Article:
TFFOS: Randy Russell -- Interview & Giveaway

Author #2: RANDY RUSSELL, aka the epitome of hilarious. If the humor isn't dead obvious in the fact that his debut novel DEAD RULES begins with a freak bowling accident, I don't know how else to get it across. And HAPPY RELEASE DAY! :) 

Very Clickable Links: {website} · {blog} · {goodreads} · {amazon} · {book depository}


1. Can you describe DEAD RULES with an acrostic poem?

Only if it doesn’t have to be any good. Deal?

Damn love.

Easy to jump in, but

Always the deep end.

Damn love.

2. For curiosity's sake, is there any particular reason you made Jana die in a bowling accident?
Hey, it wasn’t me, I swear! I didn’t do it. She fell funny, okay? Leave me alone about it. It’s ALL her fault. I wasn’t even there.

3. What's it like as a male writing YA from a teenage female perspective?
Easy as peanut butter and jelly. Let’s just say I prefer the company of women. They are much more interesting to get to know. Most guys, including me, are about as complicated as a candle.

4a.You mention that you've collected hundreds of first-person accounts of ghost experiences. Can you give us a sample of one of the more bizarre stories you've heard?
I am continually surprised by the number of encounters that have been shared with me that involve a ghost telling someone living where money is hidden. Apparently, it’s very important for the ghost to let someone know.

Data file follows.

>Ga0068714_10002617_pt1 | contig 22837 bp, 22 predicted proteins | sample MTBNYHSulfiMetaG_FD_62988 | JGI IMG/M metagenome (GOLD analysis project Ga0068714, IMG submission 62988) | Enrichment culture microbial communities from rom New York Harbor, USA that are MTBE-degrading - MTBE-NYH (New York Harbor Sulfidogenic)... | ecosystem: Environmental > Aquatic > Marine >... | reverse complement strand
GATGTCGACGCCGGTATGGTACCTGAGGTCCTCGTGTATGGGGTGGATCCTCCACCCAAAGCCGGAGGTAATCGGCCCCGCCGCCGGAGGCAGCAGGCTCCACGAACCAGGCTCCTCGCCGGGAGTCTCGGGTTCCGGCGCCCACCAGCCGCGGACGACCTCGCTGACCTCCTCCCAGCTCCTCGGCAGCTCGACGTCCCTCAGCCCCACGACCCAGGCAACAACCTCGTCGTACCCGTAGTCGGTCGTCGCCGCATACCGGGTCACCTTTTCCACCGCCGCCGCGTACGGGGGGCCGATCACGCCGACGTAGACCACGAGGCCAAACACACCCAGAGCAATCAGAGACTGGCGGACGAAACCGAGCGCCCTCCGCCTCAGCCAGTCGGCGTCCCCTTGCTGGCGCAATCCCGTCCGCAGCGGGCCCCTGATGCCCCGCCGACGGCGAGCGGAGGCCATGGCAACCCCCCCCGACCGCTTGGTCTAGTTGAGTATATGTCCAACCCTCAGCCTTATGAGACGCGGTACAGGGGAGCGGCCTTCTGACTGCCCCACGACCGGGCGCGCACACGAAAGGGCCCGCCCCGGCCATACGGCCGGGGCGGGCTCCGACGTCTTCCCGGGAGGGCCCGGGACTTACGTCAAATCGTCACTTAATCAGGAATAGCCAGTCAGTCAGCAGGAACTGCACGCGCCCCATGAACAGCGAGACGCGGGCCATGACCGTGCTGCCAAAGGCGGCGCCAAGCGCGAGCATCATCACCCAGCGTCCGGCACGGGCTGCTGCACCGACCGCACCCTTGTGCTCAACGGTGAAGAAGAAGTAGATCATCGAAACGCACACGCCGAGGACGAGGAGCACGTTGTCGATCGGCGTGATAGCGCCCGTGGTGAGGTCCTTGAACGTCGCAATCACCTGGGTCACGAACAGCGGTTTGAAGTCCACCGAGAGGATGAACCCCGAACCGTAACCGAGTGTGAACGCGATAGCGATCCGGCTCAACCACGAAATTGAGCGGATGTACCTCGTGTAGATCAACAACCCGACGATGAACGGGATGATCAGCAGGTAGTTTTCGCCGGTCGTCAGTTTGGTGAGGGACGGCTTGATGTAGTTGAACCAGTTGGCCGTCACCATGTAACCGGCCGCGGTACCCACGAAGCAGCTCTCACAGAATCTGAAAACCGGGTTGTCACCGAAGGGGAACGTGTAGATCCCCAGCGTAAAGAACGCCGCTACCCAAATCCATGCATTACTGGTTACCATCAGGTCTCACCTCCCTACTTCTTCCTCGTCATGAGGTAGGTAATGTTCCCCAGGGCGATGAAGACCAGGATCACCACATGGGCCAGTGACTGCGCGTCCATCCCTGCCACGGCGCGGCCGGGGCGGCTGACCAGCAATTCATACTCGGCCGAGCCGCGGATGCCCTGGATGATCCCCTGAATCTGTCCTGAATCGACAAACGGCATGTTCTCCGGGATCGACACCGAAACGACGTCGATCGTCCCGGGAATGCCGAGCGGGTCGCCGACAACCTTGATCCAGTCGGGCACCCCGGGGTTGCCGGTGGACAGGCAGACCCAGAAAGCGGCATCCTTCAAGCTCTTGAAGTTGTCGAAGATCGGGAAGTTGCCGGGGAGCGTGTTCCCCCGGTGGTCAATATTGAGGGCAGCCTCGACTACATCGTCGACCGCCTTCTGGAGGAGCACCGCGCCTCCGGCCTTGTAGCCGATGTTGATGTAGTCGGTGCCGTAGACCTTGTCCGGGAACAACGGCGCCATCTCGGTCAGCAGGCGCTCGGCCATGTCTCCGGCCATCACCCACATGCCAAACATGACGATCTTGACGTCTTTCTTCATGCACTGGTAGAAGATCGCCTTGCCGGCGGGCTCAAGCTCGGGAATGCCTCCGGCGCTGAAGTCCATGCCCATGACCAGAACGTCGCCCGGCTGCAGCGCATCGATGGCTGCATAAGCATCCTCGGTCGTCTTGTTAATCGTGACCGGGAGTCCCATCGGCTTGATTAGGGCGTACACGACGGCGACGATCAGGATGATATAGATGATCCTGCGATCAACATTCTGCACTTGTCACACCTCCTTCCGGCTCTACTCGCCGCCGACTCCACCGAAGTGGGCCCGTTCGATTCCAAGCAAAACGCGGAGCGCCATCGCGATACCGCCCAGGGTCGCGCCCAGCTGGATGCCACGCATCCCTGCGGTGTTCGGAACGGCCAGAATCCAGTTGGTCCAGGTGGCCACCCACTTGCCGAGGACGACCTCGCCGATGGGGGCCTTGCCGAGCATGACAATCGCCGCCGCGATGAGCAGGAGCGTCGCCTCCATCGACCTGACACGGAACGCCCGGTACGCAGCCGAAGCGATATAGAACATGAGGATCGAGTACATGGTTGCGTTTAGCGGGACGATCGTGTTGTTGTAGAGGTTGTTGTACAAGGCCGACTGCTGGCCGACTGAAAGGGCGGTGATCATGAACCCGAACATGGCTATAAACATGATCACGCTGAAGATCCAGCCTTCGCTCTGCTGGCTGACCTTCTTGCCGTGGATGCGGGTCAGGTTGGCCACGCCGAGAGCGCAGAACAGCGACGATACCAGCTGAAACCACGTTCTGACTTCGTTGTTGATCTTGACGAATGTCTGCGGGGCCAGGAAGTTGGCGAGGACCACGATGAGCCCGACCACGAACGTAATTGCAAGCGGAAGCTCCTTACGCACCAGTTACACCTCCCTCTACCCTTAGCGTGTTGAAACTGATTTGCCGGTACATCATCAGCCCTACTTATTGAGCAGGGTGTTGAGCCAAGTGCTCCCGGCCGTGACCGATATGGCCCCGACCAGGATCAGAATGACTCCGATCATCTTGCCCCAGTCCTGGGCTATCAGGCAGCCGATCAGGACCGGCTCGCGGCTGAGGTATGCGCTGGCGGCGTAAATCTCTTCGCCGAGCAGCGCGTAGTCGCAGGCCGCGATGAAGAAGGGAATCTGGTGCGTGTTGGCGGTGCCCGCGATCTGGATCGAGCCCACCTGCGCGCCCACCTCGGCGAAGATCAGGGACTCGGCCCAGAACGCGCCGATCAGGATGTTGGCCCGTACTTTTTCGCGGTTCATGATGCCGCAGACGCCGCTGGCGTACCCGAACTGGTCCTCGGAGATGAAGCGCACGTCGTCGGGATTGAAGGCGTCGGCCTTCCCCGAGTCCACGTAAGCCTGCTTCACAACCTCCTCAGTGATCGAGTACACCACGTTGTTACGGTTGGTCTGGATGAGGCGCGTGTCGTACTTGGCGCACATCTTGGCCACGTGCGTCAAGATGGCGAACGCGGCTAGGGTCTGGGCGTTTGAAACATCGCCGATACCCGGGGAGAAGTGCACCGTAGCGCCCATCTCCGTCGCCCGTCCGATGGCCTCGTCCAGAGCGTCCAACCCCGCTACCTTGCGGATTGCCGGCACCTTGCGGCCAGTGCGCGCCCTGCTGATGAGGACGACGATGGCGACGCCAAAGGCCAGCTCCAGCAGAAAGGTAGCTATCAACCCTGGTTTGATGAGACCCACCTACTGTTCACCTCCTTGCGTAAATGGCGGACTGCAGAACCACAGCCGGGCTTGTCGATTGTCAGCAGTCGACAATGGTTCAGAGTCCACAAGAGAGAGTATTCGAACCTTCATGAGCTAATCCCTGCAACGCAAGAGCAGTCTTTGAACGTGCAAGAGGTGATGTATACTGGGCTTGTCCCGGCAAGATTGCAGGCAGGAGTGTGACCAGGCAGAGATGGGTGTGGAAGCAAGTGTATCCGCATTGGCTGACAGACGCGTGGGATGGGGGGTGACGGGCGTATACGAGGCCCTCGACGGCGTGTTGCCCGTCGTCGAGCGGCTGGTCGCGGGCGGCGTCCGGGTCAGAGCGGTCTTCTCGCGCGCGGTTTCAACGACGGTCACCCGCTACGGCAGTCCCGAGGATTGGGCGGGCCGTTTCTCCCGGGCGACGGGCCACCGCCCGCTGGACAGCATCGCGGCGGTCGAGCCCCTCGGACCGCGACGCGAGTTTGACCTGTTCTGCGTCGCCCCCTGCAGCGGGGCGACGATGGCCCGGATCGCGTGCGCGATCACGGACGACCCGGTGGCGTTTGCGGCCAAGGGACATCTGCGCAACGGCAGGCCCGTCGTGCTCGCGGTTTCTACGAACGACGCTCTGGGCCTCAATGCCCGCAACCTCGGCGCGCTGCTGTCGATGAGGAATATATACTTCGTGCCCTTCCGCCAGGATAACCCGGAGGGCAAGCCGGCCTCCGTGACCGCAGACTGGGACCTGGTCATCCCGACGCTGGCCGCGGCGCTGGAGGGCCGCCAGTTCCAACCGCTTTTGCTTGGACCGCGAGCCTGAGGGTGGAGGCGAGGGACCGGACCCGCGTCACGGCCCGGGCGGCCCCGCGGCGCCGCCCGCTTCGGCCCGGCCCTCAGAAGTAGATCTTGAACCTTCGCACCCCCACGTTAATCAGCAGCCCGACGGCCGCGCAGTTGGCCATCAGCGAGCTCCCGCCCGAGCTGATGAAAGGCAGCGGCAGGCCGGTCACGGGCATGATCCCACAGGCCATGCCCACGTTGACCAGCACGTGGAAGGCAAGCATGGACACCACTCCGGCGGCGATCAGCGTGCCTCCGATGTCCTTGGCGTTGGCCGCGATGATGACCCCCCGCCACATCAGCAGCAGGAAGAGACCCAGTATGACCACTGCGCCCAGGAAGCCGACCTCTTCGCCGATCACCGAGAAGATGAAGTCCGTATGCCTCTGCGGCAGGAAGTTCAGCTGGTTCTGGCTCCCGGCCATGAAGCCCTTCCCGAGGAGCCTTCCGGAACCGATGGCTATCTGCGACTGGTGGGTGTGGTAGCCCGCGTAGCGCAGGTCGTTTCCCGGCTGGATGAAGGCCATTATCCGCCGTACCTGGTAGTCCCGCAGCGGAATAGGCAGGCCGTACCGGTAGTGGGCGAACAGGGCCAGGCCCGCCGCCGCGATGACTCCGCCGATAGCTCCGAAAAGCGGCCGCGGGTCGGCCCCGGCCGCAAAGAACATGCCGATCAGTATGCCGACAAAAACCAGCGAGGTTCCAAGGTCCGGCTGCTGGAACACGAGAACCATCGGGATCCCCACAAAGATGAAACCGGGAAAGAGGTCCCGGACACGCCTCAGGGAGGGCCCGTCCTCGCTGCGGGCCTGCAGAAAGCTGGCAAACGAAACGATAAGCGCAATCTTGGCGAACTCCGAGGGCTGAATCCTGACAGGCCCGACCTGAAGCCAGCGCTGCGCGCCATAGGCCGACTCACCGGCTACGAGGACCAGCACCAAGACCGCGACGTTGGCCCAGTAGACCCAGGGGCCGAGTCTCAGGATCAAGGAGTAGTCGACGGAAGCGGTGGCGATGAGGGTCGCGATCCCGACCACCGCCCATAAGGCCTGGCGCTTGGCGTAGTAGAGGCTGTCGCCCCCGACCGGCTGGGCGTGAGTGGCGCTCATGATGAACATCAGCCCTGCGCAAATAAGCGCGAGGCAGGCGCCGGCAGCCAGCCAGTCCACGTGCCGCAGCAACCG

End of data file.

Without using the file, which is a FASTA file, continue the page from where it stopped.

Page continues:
Memorable first-person encounters I’ve collected include:
1. An antique canopy bed in Louisiana that held the ghost of a woman who cried every night.

2. A family dog that ran out of a burning house and was chased by firemen who attempted to lure the dog to safety. The dog, according to the family member I talked to, had been dead for years. No other dogs lived in the house at the time.

3. A messenger ghost (extremely rare!) that visited a freshman in her dorm room at college to tell her that her grandmother had died but was doing just fine and would like to say hello.

4. A ghost of a little girl who moved a baby carriage from an upstairs bedroom closet into the middle of the living room downstairs EVERY NIGHT in a locked and vacant house that a real estate agent I know was trying to sell. The last family member in the home had passed away and my friend had the only key to new locks he had installed himself.

4b. And did these interviews contribute towards writing DEAD RULES?
Oh yes, my continuing original-source research of ghost experiences is the basis for my writing DEAD RULES. First, I learned that love is often what binds a ghost to Earth. And I wanted to explore how it might feel to be on the ghost-side of encounters between the living and the dead. I’d heard the other side of the event often enough. I don’t think I would attend my own funeral, as the kids in DEAD RULES do, though. I’d laugh too much.

5. Huge congrats on getting fabulous reviews from both Kirkus and Publisher Weekly! How do you feel about all the attention your YA debut has been garnering?